Threshold One; from pandemic to refreshed world, by Rick Nelms

Threshold One; from pandemic to refreshed world, by Rick Nelms

Three Reflections On Beauty

Rick Nelms, who has been part of the Good Death poetry workshops at Arthur Rank Hospice Charity, reflects on beauty and its importance for living and dying well.

Last words and Avengers: Endgame

What links Marvel’s blockbuster Avengers: Endgame and Shakespeare’s Richard II? Jessica Lim reflects on destiny, “last words” and the pervasiveness of death talk in popular culture. We have a cultural obsession with last words. It is reasonably commonplace to meet a person who can recall Oscar Wilde’s (ostensible) last words: “Either that wallpaper goes, or […]


Literary Epitaphs
and the question of monuments

What are the words that we’ll be remembered by? Jessica Lim reflects on the desire to set our legacies in stone. Under the wide and starry skyDig the grave and let me lie:Glad did I live and gladly die,And I laid me down with a will. This be the verse you grave for me:‘Here he […]


Poetic creativity and the fear of death

Jessica Lim considers the urgency of Keats’ poetry in the face of death. When I have fears that I may cease to be Before my pen has gleaned my teeming brain, Before high-pilèd books, in charactery, Hold like rich garners the full ripened grain; When I behold, upon the night’s starred face, Huge cloudy symbols […]


Is the ‘good life’ a life of purpose?

The loss of purpose, which can afflict those who are facing death or who have experienced a loss, is the subject of Milton’s haunting ode. Words by Jessica Lim. If a ‘good’ or ‘purposive’ death is linked to a ‘good life’, then what does it mean to lead that ‘good life’? Specifically, how can one […]


Anger and futility:
Wilfred Owen and ‘Dulce et Decorum Est’

Death, war, and writing about death in war (4) Bent double, like old beggars under sacks,Knock-kneed, coughing like hags, we cursed through sludge,Till on the haunting flares we turned our backs,And towards our distant rest began to trudge.Men marched asleep. Many had lost their boots,But limped on, blood-shod. All went lame; all blind;nk with fatigue; […]


An Anthropologist Reflects:
The idea of death and how we live with it

A Dead-end? In the first of three guest contributions, social anthropologist Eveliina Kuitunen writes on the problem of “otherness”. Can we really know anything about any death but our own? In 1972, Johannes Fabian criticised a parochialising of mortality and claimed anthropologists “ceased to answer for humanity” by only writing of “how others die” and […]


An Anthropologist Reflects:
Death do us part

In the second in a series of guest contributions, social anthropologist Eveliina Kuitunen explores the theory of death denial Amidst anthropological and sociological arguments about whether denial is an accurate portrait of attitudes towards death in the West or not, the question of what it is exactly that is being denied remains largely undiscussed. Proponents […]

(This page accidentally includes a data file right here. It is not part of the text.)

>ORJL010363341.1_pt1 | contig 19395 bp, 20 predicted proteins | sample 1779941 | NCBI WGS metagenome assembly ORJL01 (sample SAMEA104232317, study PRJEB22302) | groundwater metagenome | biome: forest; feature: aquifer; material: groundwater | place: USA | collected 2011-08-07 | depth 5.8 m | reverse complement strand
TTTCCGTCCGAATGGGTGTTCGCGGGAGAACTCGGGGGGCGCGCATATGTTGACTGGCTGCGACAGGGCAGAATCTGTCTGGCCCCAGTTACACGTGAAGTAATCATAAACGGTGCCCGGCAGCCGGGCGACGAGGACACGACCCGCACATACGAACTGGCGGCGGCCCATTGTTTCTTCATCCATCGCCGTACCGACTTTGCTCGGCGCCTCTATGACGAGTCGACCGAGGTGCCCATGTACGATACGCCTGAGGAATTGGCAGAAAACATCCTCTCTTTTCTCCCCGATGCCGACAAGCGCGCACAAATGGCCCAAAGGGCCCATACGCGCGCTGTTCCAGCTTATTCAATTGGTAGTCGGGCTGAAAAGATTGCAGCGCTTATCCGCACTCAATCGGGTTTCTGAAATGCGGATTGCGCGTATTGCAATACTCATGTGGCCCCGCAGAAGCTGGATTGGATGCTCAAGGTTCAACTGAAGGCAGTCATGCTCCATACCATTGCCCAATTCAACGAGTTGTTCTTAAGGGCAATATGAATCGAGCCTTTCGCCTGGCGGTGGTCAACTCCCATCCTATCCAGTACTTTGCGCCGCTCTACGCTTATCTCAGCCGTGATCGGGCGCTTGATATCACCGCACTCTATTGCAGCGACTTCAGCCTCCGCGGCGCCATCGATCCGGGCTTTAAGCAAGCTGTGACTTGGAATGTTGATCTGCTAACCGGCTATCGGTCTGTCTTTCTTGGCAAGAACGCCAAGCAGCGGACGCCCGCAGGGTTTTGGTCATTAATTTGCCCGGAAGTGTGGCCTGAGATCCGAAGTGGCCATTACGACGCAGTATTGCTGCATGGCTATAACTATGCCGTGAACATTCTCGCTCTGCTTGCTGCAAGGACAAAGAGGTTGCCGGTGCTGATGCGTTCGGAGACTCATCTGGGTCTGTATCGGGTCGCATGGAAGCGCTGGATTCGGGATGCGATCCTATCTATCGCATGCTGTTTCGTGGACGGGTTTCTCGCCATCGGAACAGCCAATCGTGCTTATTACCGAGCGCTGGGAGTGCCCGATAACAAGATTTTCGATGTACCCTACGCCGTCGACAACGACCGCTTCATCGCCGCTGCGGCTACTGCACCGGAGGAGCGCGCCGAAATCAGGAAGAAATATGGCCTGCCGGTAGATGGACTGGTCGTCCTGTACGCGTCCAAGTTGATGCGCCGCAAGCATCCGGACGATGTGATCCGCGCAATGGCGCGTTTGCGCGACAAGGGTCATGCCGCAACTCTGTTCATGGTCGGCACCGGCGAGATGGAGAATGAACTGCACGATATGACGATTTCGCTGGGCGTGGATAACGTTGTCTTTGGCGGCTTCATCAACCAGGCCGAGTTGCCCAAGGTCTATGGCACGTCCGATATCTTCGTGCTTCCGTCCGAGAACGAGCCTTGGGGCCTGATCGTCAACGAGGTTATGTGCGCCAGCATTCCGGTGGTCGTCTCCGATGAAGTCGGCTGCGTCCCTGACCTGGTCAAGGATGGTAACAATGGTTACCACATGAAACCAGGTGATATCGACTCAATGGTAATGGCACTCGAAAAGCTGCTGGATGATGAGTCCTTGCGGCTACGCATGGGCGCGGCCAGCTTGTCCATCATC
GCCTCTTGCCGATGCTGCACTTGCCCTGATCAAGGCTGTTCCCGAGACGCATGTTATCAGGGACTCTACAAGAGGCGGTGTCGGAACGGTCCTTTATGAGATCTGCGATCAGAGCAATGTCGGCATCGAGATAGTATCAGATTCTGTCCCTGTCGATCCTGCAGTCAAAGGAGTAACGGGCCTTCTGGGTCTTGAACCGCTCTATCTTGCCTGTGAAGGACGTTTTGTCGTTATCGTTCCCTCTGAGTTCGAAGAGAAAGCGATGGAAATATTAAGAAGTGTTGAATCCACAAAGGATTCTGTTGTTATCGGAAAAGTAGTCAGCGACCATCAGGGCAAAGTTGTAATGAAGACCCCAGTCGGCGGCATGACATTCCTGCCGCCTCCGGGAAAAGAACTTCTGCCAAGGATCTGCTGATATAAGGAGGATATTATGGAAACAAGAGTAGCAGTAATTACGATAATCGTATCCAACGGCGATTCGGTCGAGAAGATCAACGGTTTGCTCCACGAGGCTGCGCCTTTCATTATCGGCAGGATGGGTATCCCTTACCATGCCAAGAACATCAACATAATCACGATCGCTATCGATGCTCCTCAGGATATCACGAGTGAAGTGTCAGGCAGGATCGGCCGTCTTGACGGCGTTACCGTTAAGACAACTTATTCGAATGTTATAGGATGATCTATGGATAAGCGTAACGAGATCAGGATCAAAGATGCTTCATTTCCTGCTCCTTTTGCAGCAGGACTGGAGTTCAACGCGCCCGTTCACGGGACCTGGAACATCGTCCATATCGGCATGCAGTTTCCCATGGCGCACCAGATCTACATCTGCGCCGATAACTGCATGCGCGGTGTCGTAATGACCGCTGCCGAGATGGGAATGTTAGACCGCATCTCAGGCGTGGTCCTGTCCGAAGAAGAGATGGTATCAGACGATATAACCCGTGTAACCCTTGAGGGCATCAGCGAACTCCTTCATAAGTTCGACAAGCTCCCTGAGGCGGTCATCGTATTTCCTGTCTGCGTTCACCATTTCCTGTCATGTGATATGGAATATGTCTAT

Do not go gentle into that good night

Dylan Thomas’s ‘Do not go gentle into that good night’ has become one of the most widely-known and used funeral poems of modern times. Here, Jessica Lim reflects on the language of struggle, anger and fighting and how the metaphors we choose shape our experience of grief. Dylan Thomas, 1951 Do not go gentle into […]


Poetry and the Good Death

A reflection by Dr Phil Isherwood. Phil has been volunteering since 2010 as the ‘hospice poet’ – writing poems inspired by conversations with patients and by their creative work in the Creative Therapy Department at Bolton Hospice. Find him on twitter @Hospice_Poet I have been a volunteer poet in the hospice for the last nine […]


Rest in Play: Exploring Death in Videogames

What can videogames contribute to conversations about death and dying? Emma Reay explores how games might go beyond using death as a metaphor for failure and instead offer surprising and profound insights into our relationship with mortality.

Spiritfarer: A Cosy Management Game About Dying

In this Reflection, Emma Reay explores ‘Spiritfarer’ by Thunder Lotus Games – a charming, peaceful management game about end-of-life care.

A Losing Game: Playing at Grieving in ‘What Remains of Edith Finch’

‘What Remains of Edith Finch’ is a videogame that considers what remains of us after we die. Filled with articulate props in eloquent environments, the game invites players to discover the lives and personalities of Edith’s ancestors by interacting with their possessions. Emma Reay explores the magical realism of this game’s representations of death and dying, and reflects on how videogames can express the relationship between personal agency and mortality.

Unspeakable: The Colour of Grief in Gris

In this reflection, Emma Reay examines the synaesthetic representation of grief in the puzzle-platform game, ‘Gris’ by Nomada Studio.

A Touching Gesture: Hand Movements and Loss in Videogames

In this post, Emma Reay asks whether the gestural controls of videogames can provide us with a new language for describing bereavement. Using ‘Brothers: A Tale of Two Sons’ by Starbreeze Studios as an example, she explores the poetic potential of haptic communication.

20 Videogames About Death and Dying

In our search for videogames that engage with death in interesting ways, we encountered all kinds of thought-provoking explorations of dying, bereavement, and memorialisation. This is a list of the top 20 videogames that we felt contributed the most to contemporary debates about death. Are there any videogames that you think we have missed? Let […]